About

My work is driven by the need for radical change in health care, the importance of evidence, and a deep respect for the working class community I grew up in

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The work that you see on this website began in 2013 while I was the Physician Editor of TEDMED, the TED event dedicated to health. Although the event sought to showcase ‘big ideas’ for the future of health, I was left convinced that very little of it would have much impact on the working class community I grew up in. That conviction has driven my work and helped me develop my perspective.

Prior to working with TEDMED, I was a medical editor and practicing doctor.

I trained as a medical editor at The BMJ (formerly known as the British Medical Journal) and honed my skills at BioMed Central, the publishing company that proved that it was commercially viable to make research articles freely available online (rather than hidden behind a paywall). BioMed Central’s achievements continue to disrupt academic publishing and I am proud to have served as its Editorial Director for Medicine.

After BioMed Central, I ran the company that created ‘Faculty of 1000 Medicine’, the service that identified the tiny number of research articles that matter from the thousands published each week. The simple truth is that most medical research is scandalously poor and it takes discerning experts to spot the few articles that truly add to our knowledge. We recruited about 2400 such experts for the service.

My interest has always been in influencing clinical practice and so after Faculty of 1000 Medicine, I moved into clinical improvement as the Editorial Director of Map of Medicine. The ‘map’ was a set of evidence-based pathways (essentially flow charts) illustrating the best care for the conditions most often seen in hospital. Although I loved the role, I was fascinated by how evidence alone has little sway over the delivery of health care.

I left Map of Medicine to become a consultant in the emerging digital health scene. It was in that role that I came to the attention of TEDMED whose leaders were looking for a doctor that understood evidence, technology and innovation.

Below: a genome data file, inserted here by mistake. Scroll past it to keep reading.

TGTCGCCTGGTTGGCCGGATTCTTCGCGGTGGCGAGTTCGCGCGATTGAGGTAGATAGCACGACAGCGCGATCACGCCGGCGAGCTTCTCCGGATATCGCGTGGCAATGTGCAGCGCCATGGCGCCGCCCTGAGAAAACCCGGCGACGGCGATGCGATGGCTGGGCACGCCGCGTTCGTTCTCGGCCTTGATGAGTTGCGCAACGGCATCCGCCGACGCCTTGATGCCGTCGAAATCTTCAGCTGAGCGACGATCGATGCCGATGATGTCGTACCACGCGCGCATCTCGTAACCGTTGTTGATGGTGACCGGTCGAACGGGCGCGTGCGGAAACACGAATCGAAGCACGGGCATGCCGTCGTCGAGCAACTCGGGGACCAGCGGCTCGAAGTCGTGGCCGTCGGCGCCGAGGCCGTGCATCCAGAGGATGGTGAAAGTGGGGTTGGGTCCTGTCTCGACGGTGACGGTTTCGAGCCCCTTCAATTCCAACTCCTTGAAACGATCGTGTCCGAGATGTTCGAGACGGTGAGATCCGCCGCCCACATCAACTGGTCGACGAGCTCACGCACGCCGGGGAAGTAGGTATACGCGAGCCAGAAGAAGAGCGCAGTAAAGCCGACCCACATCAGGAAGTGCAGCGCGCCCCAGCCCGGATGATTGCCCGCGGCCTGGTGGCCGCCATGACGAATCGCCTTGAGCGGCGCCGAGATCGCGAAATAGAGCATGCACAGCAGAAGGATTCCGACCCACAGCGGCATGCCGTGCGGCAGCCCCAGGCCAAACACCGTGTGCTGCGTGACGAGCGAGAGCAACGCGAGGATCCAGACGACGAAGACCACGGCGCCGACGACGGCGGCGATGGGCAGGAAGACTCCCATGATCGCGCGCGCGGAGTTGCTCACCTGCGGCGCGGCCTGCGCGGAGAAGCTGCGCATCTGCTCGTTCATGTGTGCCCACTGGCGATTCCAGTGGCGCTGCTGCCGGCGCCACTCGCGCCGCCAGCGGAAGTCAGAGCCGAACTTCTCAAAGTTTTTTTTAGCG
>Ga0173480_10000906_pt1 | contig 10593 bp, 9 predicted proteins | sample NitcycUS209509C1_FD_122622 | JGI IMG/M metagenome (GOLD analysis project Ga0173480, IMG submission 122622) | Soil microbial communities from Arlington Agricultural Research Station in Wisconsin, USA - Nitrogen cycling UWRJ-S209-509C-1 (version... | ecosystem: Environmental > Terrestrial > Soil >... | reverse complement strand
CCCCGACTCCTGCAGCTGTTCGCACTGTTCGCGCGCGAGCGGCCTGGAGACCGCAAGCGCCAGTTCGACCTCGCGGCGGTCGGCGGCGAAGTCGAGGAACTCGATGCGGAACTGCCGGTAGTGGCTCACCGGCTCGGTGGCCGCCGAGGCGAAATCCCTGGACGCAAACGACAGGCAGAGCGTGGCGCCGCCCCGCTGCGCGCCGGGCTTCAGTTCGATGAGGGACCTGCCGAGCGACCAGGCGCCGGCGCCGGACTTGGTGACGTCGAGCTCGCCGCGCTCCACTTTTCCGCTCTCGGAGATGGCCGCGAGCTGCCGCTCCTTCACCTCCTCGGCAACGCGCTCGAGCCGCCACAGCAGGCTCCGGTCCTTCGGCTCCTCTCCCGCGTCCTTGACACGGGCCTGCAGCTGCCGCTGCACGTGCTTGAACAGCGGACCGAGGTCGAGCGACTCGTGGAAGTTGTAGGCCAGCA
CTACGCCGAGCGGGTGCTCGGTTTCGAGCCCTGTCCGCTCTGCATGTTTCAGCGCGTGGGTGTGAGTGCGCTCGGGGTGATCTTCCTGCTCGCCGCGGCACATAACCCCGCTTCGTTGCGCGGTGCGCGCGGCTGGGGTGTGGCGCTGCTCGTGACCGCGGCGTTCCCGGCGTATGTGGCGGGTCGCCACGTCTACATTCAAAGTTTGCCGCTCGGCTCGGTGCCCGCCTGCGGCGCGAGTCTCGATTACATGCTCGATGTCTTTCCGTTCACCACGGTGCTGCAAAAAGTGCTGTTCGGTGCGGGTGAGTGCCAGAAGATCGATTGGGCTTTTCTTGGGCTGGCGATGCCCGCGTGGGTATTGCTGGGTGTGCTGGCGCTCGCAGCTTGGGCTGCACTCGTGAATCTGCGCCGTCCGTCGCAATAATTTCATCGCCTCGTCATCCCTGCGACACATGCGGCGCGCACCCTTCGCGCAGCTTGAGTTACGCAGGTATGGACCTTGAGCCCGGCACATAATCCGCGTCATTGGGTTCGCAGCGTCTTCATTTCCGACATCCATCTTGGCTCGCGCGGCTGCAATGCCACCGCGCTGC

I still work as a consultant in medical information. My clients include companies that make up the contemporary publishing landscape, from publishers (such as NEJM Group) and distributors (such as EBSCO Health) to platform providers (such as Silverchair). They also include companies looking to get into health and grappling with the importance of medical information, from communications agencies (such as Ogilvy Healthworld) and digital agencies (such as DigitasLBi) to social enterprises (such as Participle).

The work that you see on this website I now call ‘community health’ (I don’t much like the term but it’s better than the alternatives). As it has progressed, I have begun to share it through consultancy, including speaking. As a consultant, I often work through Collaborative Consulting, Inc. and have worked with foundations (such as The California Endowment and Guy’s and St Thomas’ Charity) and international agencies (such as the World Health Organisation).

As a speaker, I’m often asked to speak about the social determinants of health, value-based health care, and understanding health beyond the lens of health care. My agencies in the US are Executive Speakers Bureau and Speakers on Healthcare, and outside the US are London Speaker Bureau, Speakers Corner, and MFL. If you don’t have an existing relationship with any of these agencies, feel free to contact me directly.

The perspective that I have developed through my work challenges the status quo, especially prevailing narratives about poor people and their health (they don’t “just need education” as many people believe). I have learnt that this challenge is essential to the work and that it’s hard to be challenging when you’re worried about upsetting your boss. That’s why I have chosen to remain independent.

If you’d like to explore how I can help you please do get in touch.

A note on language. This site is a mixture of English and US English. That’s because the primary audiences for my projects have differed; sometimes they’ve been in the UK, sometimes they’ve been in the US. I’ll keep switching between languages based on the primary audience for the project. And when the primary audience is not clear, I’ll default to English.